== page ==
In 1983, just one year after the commercial and critical smash Tug Of War, and with an abundance of leftover material from those sessions, Paul McCartney decided to strike while the iron was hot and release his next album, Pipes Of Peace. The album in many ways mirrors its predecessor. It has pretty much the same players, the same producer in George Martin and features two duets with a high profile pop star, this time Michael Jackson as opposed to Stevie Wonder. The album was a commercial smash, though not as successful critically as Tug Of War. Now it is being rereleased with a bonus disc of demos and B-sides as part of the Paul McCartney Archive Collection. This review focuses on the two-CD Special Edition as well as the DVD contained in the Deluxe Edition.
While Tug Of War is considered a high watermark for McCartney, many critics at the time considered Pipes Of Peace as a lesser attempt at recreating the previous album's triumphs. While it remains true that Tug Of War is the better album, looking at Pipes Of Peace 32 years later finds an album that has a wealth of great material and one that was probably unfairly maligned back in 1983.
The album leads off with the title track, a Beatlesque pop gem that takes many musical turns. McCartney is in fine voice here, accompanied first by piano before ending the song with a vocal flourish worthy of his American doppelganger Brian Wilson. "Say Say Say" follows and the song works much better than he and Jackson's other collaboration on Pipes Of Peace, "The Man." The song is a driving pop number that takes advantage of both singers' strengths and its video was a staple on MTV, where it seemed Jackson lived 24/7. The pair is also featured on Jackson's Thriller album and Jackson had previously recorded a version of McCartney's "Girlfriend" for Off The Wall.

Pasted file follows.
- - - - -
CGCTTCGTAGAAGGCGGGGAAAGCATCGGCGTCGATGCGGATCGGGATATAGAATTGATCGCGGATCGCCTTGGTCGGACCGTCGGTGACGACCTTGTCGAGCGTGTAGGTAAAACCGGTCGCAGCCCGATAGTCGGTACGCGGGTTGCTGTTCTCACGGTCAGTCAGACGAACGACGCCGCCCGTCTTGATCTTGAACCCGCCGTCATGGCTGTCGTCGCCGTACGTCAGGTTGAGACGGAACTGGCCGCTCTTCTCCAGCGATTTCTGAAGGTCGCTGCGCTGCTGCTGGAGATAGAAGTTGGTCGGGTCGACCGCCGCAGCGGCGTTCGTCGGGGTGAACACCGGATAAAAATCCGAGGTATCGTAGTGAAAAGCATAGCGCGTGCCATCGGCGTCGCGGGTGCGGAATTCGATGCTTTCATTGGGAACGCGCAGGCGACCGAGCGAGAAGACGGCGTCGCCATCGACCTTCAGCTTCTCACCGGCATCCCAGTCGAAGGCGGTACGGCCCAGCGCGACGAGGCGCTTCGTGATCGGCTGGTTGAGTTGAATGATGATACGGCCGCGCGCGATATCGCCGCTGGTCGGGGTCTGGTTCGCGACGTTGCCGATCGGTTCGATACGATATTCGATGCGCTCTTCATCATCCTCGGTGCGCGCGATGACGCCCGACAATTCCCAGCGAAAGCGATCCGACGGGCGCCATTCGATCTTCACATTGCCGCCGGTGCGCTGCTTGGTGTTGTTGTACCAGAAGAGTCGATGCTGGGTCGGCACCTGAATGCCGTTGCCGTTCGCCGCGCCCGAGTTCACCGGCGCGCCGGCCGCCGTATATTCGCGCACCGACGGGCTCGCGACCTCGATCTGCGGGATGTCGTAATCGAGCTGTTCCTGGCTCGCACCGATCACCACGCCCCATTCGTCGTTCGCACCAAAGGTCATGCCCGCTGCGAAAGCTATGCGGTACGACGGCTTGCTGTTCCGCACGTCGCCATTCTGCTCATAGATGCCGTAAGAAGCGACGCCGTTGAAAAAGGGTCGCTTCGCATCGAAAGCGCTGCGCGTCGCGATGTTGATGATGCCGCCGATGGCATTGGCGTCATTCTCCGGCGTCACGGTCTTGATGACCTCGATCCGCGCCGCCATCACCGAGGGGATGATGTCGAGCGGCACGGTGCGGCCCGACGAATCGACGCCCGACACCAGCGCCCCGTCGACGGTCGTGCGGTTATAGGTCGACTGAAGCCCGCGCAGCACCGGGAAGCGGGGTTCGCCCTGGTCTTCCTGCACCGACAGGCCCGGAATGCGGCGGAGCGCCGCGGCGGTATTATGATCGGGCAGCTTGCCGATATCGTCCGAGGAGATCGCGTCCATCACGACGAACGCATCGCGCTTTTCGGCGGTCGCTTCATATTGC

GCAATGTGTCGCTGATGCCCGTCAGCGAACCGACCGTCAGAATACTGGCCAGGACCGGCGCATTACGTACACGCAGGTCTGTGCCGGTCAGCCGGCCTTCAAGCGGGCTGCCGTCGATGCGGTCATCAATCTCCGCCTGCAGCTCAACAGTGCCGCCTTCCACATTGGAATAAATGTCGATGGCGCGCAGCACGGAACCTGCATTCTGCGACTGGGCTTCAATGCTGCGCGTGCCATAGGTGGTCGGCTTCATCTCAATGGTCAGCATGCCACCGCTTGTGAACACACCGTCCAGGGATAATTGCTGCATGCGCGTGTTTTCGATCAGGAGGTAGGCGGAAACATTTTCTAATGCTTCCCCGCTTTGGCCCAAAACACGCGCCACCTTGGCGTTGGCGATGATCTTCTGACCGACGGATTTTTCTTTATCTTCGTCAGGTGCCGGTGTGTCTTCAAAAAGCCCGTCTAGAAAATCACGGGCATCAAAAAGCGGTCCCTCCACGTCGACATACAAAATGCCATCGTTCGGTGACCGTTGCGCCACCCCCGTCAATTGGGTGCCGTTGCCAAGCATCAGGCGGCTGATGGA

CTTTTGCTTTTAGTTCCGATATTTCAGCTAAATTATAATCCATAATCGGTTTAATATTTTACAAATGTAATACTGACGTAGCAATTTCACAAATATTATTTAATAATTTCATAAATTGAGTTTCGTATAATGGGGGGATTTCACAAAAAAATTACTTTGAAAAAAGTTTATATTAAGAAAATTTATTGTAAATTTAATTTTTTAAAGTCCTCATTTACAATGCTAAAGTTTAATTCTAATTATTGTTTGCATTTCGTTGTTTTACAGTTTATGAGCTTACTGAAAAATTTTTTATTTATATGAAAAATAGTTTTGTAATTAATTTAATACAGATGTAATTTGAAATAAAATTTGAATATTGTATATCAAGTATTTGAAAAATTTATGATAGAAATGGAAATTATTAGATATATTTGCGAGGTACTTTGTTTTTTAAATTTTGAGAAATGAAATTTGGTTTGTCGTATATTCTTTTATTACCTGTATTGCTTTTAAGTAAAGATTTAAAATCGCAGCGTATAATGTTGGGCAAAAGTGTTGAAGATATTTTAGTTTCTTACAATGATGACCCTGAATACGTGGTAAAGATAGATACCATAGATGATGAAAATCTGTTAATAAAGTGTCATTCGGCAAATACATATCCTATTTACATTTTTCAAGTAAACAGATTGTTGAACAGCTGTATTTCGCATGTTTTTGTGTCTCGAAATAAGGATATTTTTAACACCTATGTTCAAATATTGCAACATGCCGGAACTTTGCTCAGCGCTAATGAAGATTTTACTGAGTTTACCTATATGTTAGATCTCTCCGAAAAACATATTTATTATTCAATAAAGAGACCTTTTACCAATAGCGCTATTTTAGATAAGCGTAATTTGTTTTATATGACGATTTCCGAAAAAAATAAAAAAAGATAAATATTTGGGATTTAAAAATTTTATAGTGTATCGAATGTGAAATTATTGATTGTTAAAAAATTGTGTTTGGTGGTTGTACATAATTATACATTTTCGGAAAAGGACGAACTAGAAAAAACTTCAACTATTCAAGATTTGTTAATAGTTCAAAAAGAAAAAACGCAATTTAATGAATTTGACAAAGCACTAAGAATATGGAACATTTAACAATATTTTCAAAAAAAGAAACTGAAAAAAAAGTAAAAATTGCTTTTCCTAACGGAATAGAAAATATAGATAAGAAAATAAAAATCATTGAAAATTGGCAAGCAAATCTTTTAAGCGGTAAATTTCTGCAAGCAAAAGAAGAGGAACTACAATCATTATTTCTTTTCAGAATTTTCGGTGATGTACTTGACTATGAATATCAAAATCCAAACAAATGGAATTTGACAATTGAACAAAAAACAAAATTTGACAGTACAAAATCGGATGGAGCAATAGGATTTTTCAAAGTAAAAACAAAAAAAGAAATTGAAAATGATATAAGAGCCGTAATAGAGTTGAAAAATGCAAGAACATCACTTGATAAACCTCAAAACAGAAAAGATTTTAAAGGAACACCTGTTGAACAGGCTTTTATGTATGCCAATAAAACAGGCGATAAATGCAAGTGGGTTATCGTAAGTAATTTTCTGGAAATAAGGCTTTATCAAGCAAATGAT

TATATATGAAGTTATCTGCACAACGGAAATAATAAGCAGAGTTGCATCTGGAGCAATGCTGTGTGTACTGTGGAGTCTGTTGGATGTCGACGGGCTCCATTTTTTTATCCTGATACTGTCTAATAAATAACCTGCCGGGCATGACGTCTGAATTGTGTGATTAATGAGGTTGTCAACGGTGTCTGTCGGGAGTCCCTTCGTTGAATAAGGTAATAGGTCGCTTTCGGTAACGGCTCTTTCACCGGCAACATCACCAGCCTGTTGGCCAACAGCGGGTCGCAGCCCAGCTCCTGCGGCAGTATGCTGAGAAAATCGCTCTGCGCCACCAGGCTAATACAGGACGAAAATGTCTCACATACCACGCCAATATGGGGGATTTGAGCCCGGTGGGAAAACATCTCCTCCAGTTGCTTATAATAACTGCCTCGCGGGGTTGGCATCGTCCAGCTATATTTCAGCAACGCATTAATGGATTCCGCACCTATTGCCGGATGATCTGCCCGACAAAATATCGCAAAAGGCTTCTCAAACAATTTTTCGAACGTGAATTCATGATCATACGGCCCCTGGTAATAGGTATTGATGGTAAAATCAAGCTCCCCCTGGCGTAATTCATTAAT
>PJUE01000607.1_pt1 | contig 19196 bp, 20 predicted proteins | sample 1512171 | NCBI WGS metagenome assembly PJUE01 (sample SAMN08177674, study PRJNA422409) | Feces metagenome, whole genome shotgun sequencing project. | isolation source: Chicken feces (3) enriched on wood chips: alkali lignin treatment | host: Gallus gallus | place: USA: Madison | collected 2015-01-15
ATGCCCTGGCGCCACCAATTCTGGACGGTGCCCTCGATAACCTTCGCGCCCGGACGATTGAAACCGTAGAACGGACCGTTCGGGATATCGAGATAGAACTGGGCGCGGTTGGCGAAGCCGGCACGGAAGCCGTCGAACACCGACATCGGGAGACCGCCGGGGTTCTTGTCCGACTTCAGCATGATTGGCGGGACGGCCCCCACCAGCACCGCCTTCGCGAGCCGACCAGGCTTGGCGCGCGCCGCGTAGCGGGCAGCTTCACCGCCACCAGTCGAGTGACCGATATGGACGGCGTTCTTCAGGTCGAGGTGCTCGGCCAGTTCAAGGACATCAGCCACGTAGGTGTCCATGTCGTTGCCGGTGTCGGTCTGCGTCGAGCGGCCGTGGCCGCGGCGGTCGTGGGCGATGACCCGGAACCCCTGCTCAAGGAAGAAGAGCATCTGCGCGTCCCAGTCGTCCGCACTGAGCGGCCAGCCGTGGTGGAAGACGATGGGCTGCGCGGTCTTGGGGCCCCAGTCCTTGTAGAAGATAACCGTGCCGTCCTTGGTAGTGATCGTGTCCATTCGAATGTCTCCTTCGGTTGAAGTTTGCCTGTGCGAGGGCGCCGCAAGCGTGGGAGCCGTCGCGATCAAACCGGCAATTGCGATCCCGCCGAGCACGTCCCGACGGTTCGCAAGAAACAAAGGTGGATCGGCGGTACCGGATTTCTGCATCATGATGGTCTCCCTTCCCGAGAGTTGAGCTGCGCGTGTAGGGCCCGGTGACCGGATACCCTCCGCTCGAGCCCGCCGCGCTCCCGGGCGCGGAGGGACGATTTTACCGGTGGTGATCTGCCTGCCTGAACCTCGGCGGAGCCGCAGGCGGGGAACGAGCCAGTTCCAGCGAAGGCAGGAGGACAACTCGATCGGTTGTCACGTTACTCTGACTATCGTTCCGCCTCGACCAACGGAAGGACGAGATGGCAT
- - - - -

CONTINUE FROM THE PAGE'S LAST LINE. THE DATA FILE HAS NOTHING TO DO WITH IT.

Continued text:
McCartney goes into full-on Smokey Robinson mode on the syrupy "So Bad." The track is everything people either love or hate about the guy with its sweet melodies and smooth falsetto from McCartney. The song's video includes Ringo Starr, whose comical facial expressions steal the show. Robinson later covered the track on a McCartney tribute album. Less successful is "The Other Me," a pleasant, though somewhat bland pop song that never really goes anywhere musically.
"Sweetest Little Show" and "Average Person" find McCartney revisiting his Wings sound. Both tracks would fit in nicely in his Wings Over America era and, given that his ex-Wings partner Denny Laine played on the album (The last time he would play with McCartney), it is not surprising at all.
The bonus disc includes B-sides such as "Ode To A Koala Bear," a 1950s doo wop-inspired track and demos for several of the songs on the album, almost all of which benefit from the stripped down production. There's an interesting 2015 remix of "Say Say Say" that is much longer and features Jackson singing some of McCartney's parts and vice versa and a demo of the truly bizarre, yet fun "It's Not On."
The DVD included in the Deluxe Edition has the music videos for "Pipes Of Peace," "Say Say Say" and "So Bad." In addition, it includes two behind-the-scenes features from the studios in Montserrat and a brief feature about working with Jackson. This clips, while brief, add to the experience of the album and give fans an idea of what it was like recording in Montserrat.
While Pipes Of Peace will always be Tug Of War's little brother, it is getting its reappraisal as part of the Paul McCartney Archive Collection. It is still a fine album, with many memorable songs and fans really need to own both to get the complete picture of what McCartney and the band were up to in Montserrat in the early 1980s.